# Data Fusion With Hexabitz Imu Module (h0br40)

## About the project

Build a tiny IMU data fusion logger by connecting Hexabitz IMU module to Hexabitz Micro SD card module.

## Project info

## Items used in this project

### Hardware components

## Story

Data fusion is a technique to integrate different types of data to a single unit to provide a more reliable representation of tracking measurement.

Today, data fusion can be found in many applications such as tracking and surveillance system as well as on mobile robots, wearables, and virtual realityapplications.

In this project, we have used a Hexabitz IMU module (H0BR40) that based on STM32F0 MCU, LSM6DS3 IMU and LSM303AGR compass forattitude estimation and storing the data by Micro SD card module.

Tools:1. FTDI USB to UART Serial cable

2. Hexabitz IMU module (H0BR40)

3. Micro SD Card Module (H1BR60)

Steps

**Plan the array and assemble the hardware:**

**· **We prepare the project components and plan our array design by aligning modules side-by-side

**· **Then we solder the modules together using **Hexabitz Fixture**.

**Writing codes with Keil uVision**

Check out this article for writing code with Keil uVision

https://hexabitz.com/docs/how-to/start-coding-with-hexabitz/writing-code-with-keil-uvision/

Fixed topology file: Inter-array communication in Hexabitz is done using a *routing table* stored in a special header (.h) file. This header file describes the number of modules and how they are connected to each other as well as other important information for the array; hence, it is called a *topology* header file. Currently, you need to make a topology file manually (by modifying an existing one and adding the modules number so that they can communicate with each other and know their neighbors.) https://hexabitz.com/docs/how-to/make-a-pre-built-array-topology-file/

Then go to project.h and un-comment the header.

Press on main.c after creating topology to create your code.

**1- Record the measurements on the memory card**

· You must know that we have two projects one for IMU module (H0BR40) and the other for micro SD (H1BR6) module.

· We need to build our files for both projects.

· BOS offers a powerful remote memory read/write access functionality through specific Messages and APIs. This allows a module to access and modify almost any RAM or Flash memory location in another module in the array, thus, providing powerful synchronization and granular control.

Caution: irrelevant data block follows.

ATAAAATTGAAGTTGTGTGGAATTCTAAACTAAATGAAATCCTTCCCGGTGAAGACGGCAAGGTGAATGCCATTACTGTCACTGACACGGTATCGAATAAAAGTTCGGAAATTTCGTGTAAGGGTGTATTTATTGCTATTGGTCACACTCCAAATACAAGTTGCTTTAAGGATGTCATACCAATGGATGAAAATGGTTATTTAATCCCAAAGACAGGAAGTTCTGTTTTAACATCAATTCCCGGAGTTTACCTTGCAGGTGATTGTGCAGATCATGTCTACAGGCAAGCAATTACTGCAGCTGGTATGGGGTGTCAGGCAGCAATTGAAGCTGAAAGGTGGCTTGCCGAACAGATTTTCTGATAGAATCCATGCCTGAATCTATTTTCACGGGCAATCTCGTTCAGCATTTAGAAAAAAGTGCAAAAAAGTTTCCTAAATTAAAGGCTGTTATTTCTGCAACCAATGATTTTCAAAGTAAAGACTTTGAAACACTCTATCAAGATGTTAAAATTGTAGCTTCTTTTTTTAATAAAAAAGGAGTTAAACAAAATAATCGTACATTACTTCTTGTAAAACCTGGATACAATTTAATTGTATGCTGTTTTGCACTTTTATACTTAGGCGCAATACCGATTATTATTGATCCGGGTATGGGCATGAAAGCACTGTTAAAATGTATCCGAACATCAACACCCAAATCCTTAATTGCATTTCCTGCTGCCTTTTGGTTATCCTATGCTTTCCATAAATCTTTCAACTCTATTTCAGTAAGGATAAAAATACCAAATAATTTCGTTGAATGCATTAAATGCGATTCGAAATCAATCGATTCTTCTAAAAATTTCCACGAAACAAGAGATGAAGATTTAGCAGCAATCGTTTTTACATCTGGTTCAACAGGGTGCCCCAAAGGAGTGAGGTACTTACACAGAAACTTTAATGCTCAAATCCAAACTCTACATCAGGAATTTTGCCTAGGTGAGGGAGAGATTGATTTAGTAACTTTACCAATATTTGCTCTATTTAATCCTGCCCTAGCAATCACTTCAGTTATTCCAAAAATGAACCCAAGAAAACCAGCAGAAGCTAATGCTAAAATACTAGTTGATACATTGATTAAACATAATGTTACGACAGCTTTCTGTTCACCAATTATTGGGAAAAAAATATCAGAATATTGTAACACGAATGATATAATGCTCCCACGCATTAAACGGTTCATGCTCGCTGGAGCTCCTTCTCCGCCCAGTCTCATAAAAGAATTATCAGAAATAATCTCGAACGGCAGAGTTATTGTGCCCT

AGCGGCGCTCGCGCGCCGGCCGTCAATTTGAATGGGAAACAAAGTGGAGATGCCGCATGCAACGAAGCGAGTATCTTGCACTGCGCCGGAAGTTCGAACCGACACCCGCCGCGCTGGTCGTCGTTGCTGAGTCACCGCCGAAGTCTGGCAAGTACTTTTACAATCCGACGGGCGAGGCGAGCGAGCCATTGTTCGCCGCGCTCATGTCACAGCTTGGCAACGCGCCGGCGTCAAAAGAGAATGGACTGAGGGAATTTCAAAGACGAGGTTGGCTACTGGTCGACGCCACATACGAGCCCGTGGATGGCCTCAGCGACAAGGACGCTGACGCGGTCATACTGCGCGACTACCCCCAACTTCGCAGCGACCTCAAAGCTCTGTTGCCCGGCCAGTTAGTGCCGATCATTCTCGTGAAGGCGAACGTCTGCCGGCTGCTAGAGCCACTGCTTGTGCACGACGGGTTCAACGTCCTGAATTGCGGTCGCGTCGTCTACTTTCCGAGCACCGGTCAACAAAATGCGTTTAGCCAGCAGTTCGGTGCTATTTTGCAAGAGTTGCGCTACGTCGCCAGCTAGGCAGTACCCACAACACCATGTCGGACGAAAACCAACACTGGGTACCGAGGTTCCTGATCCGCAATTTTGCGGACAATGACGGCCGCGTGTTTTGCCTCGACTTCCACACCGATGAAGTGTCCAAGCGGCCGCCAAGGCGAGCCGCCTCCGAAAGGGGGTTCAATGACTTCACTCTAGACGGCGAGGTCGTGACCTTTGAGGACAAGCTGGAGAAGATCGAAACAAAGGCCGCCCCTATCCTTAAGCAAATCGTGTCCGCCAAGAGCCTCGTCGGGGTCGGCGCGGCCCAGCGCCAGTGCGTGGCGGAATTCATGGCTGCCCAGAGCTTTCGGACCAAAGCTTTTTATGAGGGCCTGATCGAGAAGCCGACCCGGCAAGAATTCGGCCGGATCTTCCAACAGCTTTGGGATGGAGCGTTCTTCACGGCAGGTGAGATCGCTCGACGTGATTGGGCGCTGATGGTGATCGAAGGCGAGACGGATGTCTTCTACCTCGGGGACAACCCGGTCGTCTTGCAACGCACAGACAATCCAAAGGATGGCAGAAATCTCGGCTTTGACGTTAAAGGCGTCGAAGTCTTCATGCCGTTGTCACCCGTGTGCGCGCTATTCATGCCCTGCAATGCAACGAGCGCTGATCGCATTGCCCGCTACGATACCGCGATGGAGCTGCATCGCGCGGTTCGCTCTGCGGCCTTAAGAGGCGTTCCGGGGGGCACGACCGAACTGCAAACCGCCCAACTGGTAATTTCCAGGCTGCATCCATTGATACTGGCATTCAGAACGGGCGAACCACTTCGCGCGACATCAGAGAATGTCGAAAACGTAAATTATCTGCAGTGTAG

· The IMU module give us angular rate measurements, gravity vector measurements and orientation. We send these data to the micro SD module by a *memory write *API in for loop.

· First, we define float variables to storing the IMU measurements.

· BOS Variables can be addressed with easy-to-use virtual addresses. We can link a float sensor value to *BOS Var 1* by AddBOSvar API and access it from micro SD module in the array.

AddBOSvar(FMT_FLOAT, (uint32_t) &gx );

· Hexabitz IMU module supports sample readings of all sensors to an internal SRAM buffer, so we can use sample API to obtain gyroscope, accelerometer, or magnetometer data :

· In (H1BR6) module code: We define BOS IMU variables. Using the keyword volatile in front of a variable definition tells the compiler that this variable might change outside the program (by a remote IMU module).

· Data Logs: micro SD memory card module H1BR60feature permanent logging functionality to a FAT-formatted micro-SD card.

· You can create up to 10 simultaneous logs with up to 30 different variables across all logs.

· Logs are tabulated text files that consist of a header section, a bunch of columns-each representing a single logged variable, and a bunch of rows-each representing the variables’ value at a given moment. Logs have two types: RATE and EVENT.

· The former type logs variable state periodically at a fixed rate, while the latter logs only a state change.

· We create below a rate-based log and log the sensor values.

· Logging is then started and stopped after 60 seconds. You can increase this time to logging more sensor data. The indicator LED is used to show some blinks!

**Result**

**2- Calibration of IMU Errors**

Input values for any navigation algorithm are signals of gyroscopes and accelerometer. It is very important to know sources of IMU errors.

Errors in an IMU measurement can be broken down into three main categories:

1. Biases : IMU biases can be further broken down into three types:

- The Fixed Bias or Offset Biases that are deterministic in nature & can be calibrated out as see in figure. Fixed biases can create one of the largest errors in an IMU.
- Stability Bias change random from run to run of the IMU.
- Instability Bias change as a random process that is a function of time.

2. Scale Factor Errors

3. Misalignment Errors (Cross Coupling Errors)

The quality of IMU can be determined through two basic variables: bias, and white noise.

Sensors will have an offset (bias), which means at rest they will not read exactly zero – even though in theory they should. This can be mitigated by keeping the IMU at rest, summing the measurements over a period of time, and finally dividing by the total number of measurements. This final value – the average offset – can then be subtracted from all future readings to ensure that the actual measurement is close to zero when the system is at rest and level. The white noise can be measured in several ways like Allan variance

**3- Sensors fusion algorithm and how to implement it**

Filtering is about recursively estimating parameters of interest based on measurements, the Kalman filter is an optimal estimation algorithm within a wide range of linear system states, and we use to Estimate the state of the position of the mobile robot, by fusing measurements from gyroscope and accelerometer.